Here are five key takeaways.
1) Be aware of how political and social views impact purchase intent
As we’ve discussed, the EU referendum polarised consumers – or at least, those that took a stance – into two opposing groups, which can reveal a great deal about a person’s political, social and economic beliefs.
Divisive political events such as the EU referendum and the US presidential election have caused marketers to question how well they truly know their customer base, after all. In February 2017, a study conducted by UK agency Greenlight – which directly referenced Brexit and the election of President Trump – found that 66% of digital marketers questioned how well they knew their audience, while 94% said they intended to find new methods of understanding what consumers are looking for.
Econsultancy’s research found that just over a quarter of organisations had performed market research related to the impact of Brexit, and the opinions of their customer base. In order to keep from being thrown for a loop, the report recommends that marketers bear political and social views in mind when researching and targeting audiences.
“Marketers should ask how they can expand their use of demographics to segment audiences and target activity. For some organisations, in retail for example, there may be the opportunity to collect wider information about attitudes to the economy and household spending and use these to better understand customer types.
“Organisations should also be looking to understand attitudes and behaviours of EU and non-EU customers. … [T]he impacts [of Brexit] can be unexpected and firms should take a structured approach to understanding key sentiment and metrics, such as foreign demand for investment and its impact on business tourism.”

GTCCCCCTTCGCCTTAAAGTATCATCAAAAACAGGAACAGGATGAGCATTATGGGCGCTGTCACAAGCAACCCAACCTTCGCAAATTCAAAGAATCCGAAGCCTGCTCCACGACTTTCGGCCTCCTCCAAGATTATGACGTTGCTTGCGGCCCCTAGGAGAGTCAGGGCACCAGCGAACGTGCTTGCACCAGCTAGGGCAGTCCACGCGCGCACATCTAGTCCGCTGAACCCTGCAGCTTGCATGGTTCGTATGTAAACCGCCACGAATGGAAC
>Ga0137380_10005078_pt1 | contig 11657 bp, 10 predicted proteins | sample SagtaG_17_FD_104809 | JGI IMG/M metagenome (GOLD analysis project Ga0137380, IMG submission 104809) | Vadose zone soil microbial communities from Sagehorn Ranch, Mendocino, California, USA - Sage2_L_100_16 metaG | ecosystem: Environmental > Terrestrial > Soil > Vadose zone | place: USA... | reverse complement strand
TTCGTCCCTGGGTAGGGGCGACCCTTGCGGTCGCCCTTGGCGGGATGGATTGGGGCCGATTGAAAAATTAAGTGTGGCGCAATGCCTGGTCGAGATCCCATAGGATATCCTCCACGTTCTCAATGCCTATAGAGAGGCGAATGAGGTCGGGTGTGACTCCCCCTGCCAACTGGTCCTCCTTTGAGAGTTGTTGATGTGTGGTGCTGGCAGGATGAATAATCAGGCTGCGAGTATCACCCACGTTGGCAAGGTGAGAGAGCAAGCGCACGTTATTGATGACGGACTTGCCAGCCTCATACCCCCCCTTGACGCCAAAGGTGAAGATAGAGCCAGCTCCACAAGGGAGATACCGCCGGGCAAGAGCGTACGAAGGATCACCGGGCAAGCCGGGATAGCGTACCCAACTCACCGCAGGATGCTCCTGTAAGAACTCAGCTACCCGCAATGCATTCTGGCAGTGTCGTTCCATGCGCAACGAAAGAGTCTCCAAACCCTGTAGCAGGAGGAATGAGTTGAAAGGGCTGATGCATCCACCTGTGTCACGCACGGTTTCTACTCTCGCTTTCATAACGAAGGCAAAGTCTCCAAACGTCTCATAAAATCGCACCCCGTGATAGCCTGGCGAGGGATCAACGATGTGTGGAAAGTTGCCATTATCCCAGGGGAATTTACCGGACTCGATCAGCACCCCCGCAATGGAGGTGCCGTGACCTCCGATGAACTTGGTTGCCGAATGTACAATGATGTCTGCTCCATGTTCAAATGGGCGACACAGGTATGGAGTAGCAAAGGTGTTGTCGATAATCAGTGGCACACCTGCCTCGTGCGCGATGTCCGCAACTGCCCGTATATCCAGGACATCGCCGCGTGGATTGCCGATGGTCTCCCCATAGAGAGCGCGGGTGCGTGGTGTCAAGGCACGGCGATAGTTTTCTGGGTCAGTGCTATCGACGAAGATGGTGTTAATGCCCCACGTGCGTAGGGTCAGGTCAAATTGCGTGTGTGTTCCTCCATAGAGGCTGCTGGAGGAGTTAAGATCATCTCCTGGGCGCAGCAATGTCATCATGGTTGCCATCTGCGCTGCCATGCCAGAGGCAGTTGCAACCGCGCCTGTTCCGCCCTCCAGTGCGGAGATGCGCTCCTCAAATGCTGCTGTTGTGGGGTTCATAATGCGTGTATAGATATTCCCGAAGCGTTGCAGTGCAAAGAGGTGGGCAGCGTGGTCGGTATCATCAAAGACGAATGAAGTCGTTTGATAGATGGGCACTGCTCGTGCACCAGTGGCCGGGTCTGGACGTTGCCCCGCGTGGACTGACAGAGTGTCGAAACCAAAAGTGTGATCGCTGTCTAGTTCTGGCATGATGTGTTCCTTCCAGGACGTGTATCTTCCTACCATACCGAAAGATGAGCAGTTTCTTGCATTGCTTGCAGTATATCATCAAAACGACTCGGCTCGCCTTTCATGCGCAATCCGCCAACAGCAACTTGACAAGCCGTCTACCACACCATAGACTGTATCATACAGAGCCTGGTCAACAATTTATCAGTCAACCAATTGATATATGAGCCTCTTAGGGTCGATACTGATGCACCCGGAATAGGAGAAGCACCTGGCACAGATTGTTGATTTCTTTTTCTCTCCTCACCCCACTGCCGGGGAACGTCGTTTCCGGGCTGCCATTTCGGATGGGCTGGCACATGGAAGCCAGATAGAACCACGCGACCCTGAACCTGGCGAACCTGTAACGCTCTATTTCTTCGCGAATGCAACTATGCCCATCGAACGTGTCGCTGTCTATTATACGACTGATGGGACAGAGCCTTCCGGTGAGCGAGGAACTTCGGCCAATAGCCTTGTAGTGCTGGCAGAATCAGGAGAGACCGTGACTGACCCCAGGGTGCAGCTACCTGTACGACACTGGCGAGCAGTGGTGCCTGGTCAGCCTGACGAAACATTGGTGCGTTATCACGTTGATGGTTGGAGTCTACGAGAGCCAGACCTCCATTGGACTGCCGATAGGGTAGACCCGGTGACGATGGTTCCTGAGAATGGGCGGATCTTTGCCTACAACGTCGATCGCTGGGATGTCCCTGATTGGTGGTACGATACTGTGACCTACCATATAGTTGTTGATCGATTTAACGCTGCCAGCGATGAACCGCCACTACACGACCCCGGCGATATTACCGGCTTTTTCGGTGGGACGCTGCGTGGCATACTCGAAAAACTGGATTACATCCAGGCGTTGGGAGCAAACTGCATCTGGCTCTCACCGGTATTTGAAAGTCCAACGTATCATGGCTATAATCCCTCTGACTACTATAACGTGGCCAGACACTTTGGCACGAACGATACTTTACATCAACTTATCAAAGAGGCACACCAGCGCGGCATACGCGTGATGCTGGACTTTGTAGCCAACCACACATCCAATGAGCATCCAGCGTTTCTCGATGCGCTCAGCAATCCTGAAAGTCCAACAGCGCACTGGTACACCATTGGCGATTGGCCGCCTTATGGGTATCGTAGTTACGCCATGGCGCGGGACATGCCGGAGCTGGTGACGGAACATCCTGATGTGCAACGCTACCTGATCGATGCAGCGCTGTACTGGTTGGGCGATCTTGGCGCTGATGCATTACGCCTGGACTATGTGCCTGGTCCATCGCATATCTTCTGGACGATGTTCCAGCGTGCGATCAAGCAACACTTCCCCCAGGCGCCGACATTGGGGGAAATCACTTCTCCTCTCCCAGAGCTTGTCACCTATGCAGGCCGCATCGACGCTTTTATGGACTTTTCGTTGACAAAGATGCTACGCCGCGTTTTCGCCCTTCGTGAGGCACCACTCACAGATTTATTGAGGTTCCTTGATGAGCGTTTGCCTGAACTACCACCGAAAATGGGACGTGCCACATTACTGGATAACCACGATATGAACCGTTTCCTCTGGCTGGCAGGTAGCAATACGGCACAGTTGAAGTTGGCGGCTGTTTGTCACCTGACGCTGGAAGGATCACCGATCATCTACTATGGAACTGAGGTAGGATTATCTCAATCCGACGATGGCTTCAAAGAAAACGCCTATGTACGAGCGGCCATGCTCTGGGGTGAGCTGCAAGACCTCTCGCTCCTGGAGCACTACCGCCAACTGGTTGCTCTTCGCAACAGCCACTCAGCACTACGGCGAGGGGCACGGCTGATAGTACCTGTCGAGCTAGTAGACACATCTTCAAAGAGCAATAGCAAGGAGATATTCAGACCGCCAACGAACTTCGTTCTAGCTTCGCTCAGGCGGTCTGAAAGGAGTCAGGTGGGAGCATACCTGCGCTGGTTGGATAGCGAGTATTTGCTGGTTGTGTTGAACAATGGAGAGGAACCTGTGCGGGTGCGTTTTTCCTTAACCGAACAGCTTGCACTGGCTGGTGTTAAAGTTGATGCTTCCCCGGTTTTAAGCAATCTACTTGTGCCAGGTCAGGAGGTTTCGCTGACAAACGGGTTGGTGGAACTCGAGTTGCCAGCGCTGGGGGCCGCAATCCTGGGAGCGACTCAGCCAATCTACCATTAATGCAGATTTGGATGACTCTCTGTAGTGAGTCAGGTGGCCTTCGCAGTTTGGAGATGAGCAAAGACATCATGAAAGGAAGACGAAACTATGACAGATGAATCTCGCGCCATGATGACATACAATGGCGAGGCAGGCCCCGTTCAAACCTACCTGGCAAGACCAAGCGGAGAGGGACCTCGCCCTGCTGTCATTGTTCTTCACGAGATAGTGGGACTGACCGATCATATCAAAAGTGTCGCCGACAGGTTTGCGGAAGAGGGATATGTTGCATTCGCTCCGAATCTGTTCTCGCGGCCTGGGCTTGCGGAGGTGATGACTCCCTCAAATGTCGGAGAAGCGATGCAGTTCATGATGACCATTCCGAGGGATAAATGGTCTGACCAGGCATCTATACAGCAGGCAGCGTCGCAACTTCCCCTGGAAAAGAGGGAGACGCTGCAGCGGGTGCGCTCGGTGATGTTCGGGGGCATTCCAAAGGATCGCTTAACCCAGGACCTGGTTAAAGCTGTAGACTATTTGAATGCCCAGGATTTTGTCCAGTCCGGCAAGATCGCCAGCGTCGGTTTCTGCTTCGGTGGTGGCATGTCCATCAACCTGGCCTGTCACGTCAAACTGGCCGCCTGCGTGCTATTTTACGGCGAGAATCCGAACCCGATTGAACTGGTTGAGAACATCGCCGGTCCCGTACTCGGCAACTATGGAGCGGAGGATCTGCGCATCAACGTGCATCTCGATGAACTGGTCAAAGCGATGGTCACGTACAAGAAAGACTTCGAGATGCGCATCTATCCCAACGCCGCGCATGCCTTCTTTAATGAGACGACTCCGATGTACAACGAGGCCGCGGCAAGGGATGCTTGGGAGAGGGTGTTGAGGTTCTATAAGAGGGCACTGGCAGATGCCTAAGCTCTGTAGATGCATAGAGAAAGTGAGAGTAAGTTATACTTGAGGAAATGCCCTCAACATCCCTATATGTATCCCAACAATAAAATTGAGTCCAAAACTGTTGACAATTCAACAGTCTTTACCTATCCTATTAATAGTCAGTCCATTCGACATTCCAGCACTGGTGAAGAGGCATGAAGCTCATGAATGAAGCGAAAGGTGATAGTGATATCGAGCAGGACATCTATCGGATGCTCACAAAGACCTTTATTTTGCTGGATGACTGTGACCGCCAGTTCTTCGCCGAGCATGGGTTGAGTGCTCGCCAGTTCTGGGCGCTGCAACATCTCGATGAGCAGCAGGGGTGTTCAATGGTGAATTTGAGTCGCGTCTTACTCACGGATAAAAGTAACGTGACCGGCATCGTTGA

2) Be outward-looking
After Britain formally leaves the European Union, it will be imperative for companies to maintain an international perspective: to look outward, and focus on opportunities abroad and in emerging markets.
Although Brexit might make doing business abroad more challenging for UK businesses, the report author writes, “any company thinking about focusing on domestic markets exclusively, or being put off by potential barriers to trade with the EU27 may find themselves quickly left behind by others in their marketplace.”
Stephen Woodford, Chief Executive of the Advertising Association, said that Brexit should be an impetus for advertisers and agencies to ramp up their international interests.
“We have to think strategically about how we reach places we perhaps haven’t thought about reaching before. We have to think more about exporting. How are we going to ensure we’re going to carry on selling abroad, rather than just hoping we’re going to maintain what we’ve got? Use Brexit as a wakeup call to think about how we can do better.